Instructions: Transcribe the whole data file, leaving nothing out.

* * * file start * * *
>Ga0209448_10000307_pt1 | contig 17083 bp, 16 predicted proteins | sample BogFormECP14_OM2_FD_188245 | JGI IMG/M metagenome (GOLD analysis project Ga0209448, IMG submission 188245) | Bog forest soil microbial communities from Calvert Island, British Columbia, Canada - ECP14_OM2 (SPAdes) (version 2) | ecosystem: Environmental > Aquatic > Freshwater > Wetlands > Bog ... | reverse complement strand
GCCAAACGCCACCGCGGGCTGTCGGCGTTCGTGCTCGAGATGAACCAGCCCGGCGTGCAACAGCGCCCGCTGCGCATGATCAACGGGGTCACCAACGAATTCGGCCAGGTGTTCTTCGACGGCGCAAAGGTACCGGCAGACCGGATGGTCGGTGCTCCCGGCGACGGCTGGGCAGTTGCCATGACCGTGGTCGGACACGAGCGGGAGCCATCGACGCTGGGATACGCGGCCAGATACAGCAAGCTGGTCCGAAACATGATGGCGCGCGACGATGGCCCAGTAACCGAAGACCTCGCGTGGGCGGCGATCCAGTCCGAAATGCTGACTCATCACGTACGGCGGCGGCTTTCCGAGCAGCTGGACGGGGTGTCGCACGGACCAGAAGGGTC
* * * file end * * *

>Ga0209448_10000307_pt1 | contig 17083 bp, 16 predicted proteins | sample BogFormECP14_OM2_FD_188245 | JGI IMG/M metagenome (GOLD analysis project Ga0209448, IMG submission 188245) | Bog forest soil microbial communities from Calvert Island, British Columbia, Canada - ECP14_OM2 (SPAdes) (version 2) | ecosystem: Environmental > Aquatic > Freshwater > Wetlands > Bog ... | reverse complement strand
GCCAAACGCCACCGCGGGCTGTCGGCGTTCGTGCTCGAGATGAACCAGCCCGGCGTGCAACAGCGCCCGCTGCGCATGATCAACGGGGTCACCAACGAATTCGGCCAGGTGTTCTTCGACGGCGCAAAGGTACCGGCAGACCGGATGGTCGGTGCTCCCGGCGACGGCTGGGCAGTTGCCATGACCGTGGTCGGACACGAGCGGGAGCCATCGACGCTGGGATACGCGGCCAGATACAGCAAGCTGGTCCGAAACATGATGGCGCGCGACGATGGCCCAGTAACCGAAGACCTCGCGTGGGCGGCGATCCAGTCCGAAATGCTGACTCATCACGTACGGCGGCGGCTTTCCGAGCAGCTGGACGGGGTGTCGCACGGACCAGAAGGGTC